Chapter 16
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Family Secrets Laid Bare

Ann Patchett talks with Chapter 16 about her bestselling novel Commonwealth

Ann Patchett hadn’t planned on promoting the paperback release of last year’s bestselling Commonwealth: no book tour, no interviews, no well-placed op-eds around the time of the novel’s paperback publication. But I didn’t know that when I arrived at her Nashville home one recent rainy afternoon for our interview appointment, and I felt a little bad for breaking up the perfect game she’d been pitching since the paperback hit stores—including her own Parnassus Books, which she co-owns with Karen Hayes—on May 2. Apparently she decided to make an exception for Chapter 16.

Photo: Heidi Ross

What follows is a brief and lightly edited excerpt from an almost forty-minute-long interview, a conversation which also covers Patchett’s desire to study acting, how being a bookseller affects her reading list, the nonfiction book she’s writing about women’s suffrage (due from HarperCollins in April 2020), and the importance of voting in our current age. You can hear the podcast here.

Chapter 16: Given the autobiographical nature of Commonwealth, what has the reaction to this novel been like from your family?

Ann Patchett: It’s really been fine. I talked to them before I started and while I was writing. When I was finished, I gave everybody a draft, before I had done much editing, and said, “Does anybody have any problems?”

One person in my family didn’t like the book but was really, really nice to me about it and just kind of said nothing. Everybody else said, “Boy, this was uncomfortable, but it’s your best book, and we love you and we’re proud of you.” I think that everybody had a little PTSD experience from the book, but they were really positive, supportive, and sweet. One of my stepsisters said that some friend of hers had read the book and called her excitedly and said she knew which character she was. I said, “Seriously? That was so obvious to anyone who knew you at all.”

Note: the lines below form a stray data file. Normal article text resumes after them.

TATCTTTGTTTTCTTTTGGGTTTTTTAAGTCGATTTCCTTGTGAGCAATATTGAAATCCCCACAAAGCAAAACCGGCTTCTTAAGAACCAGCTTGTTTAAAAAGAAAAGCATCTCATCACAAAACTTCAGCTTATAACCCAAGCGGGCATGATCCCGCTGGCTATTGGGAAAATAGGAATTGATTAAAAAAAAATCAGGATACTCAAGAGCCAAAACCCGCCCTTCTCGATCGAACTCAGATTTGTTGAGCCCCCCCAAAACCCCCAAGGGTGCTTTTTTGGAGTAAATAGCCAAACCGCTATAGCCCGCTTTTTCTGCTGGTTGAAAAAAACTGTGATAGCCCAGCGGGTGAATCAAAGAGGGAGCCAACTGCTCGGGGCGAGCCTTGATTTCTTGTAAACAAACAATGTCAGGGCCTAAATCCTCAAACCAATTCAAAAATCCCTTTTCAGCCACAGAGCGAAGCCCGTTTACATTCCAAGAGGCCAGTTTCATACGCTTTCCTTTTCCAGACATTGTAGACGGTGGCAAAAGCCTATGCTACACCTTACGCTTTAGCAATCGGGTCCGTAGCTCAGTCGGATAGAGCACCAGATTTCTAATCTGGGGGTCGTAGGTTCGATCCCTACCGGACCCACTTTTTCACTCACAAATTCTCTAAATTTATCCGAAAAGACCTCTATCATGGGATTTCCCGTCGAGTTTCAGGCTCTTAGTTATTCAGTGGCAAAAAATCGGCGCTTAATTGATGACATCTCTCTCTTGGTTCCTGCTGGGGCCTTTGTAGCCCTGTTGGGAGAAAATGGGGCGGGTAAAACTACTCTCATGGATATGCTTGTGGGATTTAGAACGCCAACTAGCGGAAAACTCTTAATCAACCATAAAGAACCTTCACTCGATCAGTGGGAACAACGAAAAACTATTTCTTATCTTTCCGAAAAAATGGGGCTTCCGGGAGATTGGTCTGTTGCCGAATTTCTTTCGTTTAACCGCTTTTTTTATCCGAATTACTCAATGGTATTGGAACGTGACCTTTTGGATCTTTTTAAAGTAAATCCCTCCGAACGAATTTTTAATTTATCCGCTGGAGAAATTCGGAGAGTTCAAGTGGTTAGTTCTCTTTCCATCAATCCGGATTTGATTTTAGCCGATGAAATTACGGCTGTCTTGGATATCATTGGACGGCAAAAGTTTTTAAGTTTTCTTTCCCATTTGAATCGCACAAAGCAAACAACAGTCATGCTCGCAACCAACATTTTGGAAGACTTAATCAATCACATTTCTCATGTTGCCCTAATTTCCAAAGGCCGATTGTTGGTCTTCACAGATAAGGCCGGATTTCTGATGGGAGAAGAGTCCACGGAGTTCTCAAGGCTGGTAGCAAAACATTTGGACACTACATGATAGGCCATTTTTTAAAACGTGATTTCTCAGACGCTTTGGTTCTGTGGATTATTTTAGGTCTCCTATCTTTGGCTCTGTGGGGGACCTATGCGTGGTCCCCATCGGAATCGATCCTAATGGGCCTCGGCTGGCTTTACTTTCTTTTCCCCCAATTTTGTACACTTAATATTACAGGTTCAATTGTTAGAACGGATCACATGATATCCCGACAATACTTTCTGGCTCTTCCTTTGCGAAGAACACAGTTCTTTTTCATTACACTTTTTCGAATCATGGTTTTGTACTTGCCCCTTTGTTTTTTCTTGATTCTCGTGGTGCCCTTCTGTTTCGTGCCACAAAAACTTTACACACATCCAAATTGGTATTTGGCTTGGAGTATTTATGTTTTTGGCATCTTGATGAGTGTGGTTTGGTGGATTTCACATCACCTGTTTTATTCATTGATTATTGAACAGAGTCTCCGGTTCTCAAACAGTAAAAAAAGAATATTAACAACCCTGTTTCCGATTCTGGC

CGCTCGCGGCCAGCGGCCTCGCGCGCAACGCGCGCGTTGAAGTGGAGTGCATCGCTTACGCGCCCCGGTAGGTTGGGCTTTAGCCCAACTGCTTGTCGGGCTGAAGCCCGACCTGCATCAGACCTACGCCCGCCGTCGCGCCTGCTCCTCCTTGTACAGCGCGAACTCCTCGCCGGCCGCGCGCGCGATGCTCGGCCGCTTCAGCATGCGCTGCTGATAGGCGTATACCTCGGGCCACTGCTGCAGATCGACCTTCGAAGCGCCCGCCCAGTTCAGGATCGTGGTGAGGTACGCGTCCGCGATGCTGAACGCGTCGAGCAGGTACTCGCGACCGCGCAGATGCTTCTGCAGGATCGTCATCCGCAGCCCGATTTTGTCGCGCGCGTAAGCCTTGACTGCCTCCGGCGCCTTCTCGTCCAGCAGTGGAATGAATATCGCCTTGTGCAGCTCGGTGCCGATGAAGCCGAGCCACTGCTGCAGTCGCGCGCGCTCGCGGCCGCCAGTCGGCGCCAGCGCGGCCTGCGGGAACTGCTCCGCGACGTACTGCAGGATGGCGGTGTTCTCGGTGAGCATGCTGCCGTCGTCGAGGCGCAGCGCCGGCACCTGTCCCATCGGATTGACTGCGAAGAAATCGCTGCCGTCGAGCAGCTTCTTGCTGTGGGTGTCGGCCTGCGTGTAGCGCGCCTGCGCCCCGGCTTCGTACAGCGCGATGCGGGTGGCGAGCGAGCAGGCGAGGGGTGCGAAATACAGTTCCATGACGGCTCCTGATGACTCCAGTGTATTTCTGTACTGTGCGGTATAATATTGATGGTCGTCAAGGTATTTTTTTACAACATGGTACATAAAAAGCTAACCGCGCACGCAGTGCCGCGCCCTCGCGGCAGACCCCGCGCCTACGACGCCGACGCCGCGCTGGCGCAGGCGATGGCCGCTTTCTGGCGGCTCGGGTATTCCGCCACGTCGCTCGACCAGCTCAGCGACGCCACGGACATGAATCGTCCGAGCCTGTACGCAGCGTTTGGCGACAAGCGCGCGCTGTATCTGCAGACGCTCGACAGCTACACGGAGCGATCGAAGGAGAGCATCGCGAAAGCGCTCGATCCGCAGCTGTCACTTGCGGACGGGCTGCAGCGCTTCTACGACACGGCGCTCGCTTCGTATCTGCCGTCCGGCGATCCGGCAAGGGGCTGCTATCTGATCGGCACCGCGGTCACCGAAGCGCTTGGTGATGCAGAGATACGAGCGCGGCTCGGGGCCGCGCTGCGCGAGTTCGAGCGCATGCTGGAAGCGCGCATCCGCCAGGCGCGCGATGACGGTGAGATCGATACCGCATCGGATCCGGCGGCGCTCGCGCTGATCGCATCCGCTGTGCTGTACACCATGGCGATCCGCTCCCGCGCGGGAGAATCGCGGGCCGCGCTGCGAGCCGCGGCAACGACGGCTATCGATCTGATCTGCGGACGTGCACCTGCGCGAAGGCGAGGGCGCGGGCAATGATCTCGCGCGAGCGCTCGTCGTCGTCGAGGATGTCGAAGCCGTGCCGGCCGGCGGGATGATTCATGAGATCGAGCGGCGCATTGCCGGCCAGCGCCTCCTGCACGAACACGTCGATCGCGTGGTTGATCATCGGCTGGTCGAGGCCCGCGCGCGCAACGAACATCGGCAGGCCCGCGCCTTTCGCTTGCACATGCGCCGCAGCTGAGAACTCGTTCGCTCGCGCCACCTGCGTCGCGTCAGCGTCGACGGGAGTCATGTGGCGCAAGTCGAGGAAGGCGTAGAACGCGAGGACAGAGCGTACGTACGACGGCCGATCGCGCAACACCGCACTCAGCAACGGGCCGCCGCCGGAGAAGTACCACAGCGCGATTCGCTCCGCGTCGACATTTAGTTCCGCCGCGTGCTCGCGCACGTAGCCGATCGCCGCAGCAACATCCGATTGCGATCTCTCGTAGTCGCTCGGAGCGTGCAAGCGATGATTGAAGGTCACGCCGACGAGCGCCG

Chapter 16: When I started to read the book, I tried as hard as possible to forget that Ann Patchett existed.

Patchett: I appreciate that, and when the people I meet who do have problems with it, I think, “There aren’t that many people who know me.” I was out in Southern California last week and did a fundraiser for my stepmother’s library. It was a tiny little town in Southern California, and a lot of people in that room knew me, knew my dad, knew my stepmother. There were a lot of questions about autobiography. People were saying, “I was trying to figure out what was true and what happened and didn’t happen.” I was like,”You know what? This is really a rarefied little bunch, and I’m not worried about you guys at all.” I mean, for the vast majority of people who read the book, they’re not going to be parsing out aspects of my life.

Chapter 16: If we go back to Philip Larkin, and we’re just doomed to screw up our kids….

Patchett: Right…

Chapter 16: What do you think was unique about that generation of parents and how they screwed up their kids?

Patchett: Well, it’s funny because people say to me all the time, “Oh. these parents were so terrible! They were just so awful!” And I never meant for them to be bad parents. This is just the way parents were in the sixties and seventies. We were free-range kids, and the parents were living adult lives. I can remember my mother, who I think was a really good mother in many ways, but when we were kids we would say, “Come and play Monopoly with us.” She would say, “Well, that’s a children’s game. Adults don’t play children’s games. Why would an adult want to play tea party? Why would an adult want to play with dolls? That’s great, but that’s your stuff. I’ve got my stuff.”

And I think that’s such a difference now. Not only do parents keep an eye on their children all the time, but they get down on the floor and pretend to be children. And certainly not only did my parents never, never do anything like that, but the parents of my friends didn’t do that, either. We had very separate lives. We didn’t know what they were doing, and they didn’t know what we were doing, and we really didn’t care what the other one was doing. You just went out in the morning and you entertained yourself. You didn’t come in and ask anyone to entertain you. If you came in too early, they sent you back outside. If you came in too late, maybe somebody would go looking for you, but that was it. We just weren’t so involved with one other, as parents and children seem to be now.

To download the full podcast interview, click here. To listen online, click the play button below: